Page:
It was far from the type of day Harmonie Wong was hoping for. The London Skating Club member had worked hard preparing for the national figure skating championships.
Her hope was to qualify for the short program. But expectations turned into disappointment as she failed to qualify.
"I was working for the last three months," she said.
It wasn't the best of days for local skaters. Even though Lauren Wilson qualified, she fell several times
Skating in the same qualifying group as national champion Cynthia Phaneuf, Wong was hopeful after a good start.
"The beginning was strong but I lost momentum going into my triple," she said. "Then it was on and off. Then I just didn't push hard enough. I'm disappointed. I had four triples in my program. I wanted to do those and I only did one."
After she missed the first, she found it difficult to focus. She only fell once but double-footed several landings.
"Mentally, (with) so many thoughts going on in your head, it's hard to organize your thoughts for the next jump," said Wong, in her third senior nationals. She was 29th in 2003, 25th in 2004.
It has been a difficult few months for her. Her mother, who has breast cancer, was able to watch her skate even though she has struggled with the disease.
"She's not doing very well," said Wong. "She had to go to Toronto to be treated because she couldn't be treated in London because of the severity. But she came home. She did chemo for eight months, but she stopped. She didn't want to do it anymore."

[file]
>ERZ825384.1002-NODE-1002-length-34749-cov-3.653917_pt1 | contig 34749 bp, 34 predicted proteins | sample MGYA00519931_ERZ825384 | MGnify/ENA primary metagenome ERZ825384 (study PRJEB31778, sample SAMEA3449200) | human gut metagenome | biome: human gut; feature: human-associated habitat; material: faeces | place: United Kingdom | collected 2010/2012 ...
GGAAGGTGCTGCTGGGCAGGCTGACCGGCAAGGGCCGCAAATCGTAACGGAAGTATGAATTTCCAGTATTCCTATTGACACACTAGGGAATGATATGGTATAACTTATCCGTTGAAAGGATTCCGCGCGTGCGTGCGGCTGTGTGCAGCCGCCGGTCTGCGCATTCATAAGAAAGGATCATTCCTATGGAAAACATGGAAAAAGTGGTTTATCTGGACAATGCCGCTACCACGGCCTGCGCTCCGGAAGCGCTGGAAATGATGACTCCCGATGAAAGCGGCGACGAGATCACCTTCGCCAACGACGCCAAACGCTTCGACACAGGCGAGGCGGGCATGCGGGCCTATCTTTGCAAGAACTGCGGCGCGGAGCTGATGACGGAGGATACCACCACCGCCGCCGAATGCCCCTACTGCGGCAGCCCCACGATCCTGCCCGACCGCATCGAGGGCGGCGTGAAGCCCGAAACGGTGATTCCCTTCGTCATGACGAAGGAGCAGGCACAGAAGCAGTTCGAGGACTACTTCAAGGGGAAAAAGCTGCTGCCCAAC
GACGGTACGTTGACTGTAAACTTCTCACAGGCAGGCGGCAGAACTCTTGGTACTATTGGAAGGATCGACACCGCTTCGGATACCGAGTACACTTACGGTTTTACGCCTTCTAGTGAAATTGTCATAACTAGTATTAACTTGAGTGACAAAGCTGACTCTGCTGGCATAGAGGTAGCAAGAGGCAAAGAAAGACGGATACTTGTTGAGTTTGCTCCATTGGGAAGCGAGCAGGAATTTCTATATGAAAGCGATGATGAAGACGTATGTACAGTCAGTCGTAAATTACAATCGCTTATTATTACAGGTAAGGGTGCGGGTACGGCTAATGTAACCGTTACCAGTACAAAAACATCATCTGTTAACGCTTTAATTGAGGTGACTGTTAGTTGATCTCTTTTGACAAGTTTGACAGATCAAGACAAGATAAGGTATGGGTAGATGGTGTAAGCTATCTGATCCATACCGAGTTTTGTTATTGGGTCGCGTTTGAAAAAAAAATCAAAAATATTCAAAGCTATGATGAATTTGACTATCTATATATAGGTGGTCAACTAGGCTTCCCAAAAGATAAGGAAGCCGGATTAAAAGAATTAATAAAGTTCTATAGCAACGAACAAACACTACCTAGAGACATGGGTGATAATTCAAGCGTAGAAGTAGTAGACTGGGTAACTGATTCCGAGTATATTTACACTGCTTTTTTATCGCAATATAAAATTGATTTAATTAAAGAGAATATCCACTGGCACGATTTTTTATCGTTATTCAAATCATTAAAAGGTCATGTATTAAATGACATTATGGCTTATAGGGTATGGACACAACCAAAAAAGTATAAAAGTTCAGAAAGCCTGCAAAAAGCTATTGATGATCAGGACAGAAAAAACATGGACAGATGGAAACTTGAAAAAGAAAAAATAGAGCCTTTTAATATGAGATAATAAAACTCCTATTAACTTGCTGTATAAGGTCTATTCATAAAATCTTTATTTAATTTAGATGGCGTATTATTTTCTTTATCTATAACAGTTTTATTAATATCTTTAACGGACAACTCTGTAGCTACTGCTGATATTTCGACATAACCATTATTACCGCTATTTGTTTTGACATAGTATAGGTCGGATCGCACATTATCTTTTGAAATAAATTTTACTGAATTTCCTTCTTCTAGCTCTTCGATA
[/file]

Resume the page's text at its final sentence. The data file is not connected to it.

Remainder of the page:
Skating has helped Wong cope.
"Skating is a stress reliever," said Wong. "It's like an outlet to take out my emotions."
Despite her difficult day and trying circumstances, Wong proved gracious. She will head back to York University where she is studying kinesiology and political science.
"There's ice at York, so I may skate by myself the next year and see," she said. She will reassess her situation before deciding where she goes in skating.
Her career may still be a work in progress.
It was a work in progress the first day of the Canadian championships. In an effort to make the judging as fair as possible, a new scoring system has been implemented. A degree in advanced math would be helpful. It's going to take a while to figure out.
The first few women who skated had to wait as long as five minutes for their score to be calculated. As the day progressed, so did the speed of the calculations.
A small crowd was on hand for the women's qualifying, not an unusual occurrence for the event. It was obvious even in qualifying the vast disparity in talent.
It was rare to see a routine finish without a skater putting butt to ice more than once.
In the first qualifying group, Quebec's Joannie Rochette, one of the favourites for the women's title, was clearly the class of the group, followed by British Columbia's Mira Leung.
"I'm happy. Of course this is only qualifying. There were some mistakes with the Lutz. . . . It was a stupid mistake and I'm going to be more focused the next time I do it," said Rochette. "But overall, I was feeling great."
She has been working on a triple, triple, double combination she might use in her final program.
There is great anticipation of the battle expected between the 19-year-old Rochette and 17-year-old Cynthia Phaneuf, the future of Canadian women's figure skating.
Even with the dominance of Jennifer Robinson, who won the Canadian title five years in succession before Phaneuf won it last year, there was never the hope of success on the international stage that there is now with Rochette and Phaneuf.
The best, hopefully, is still to come.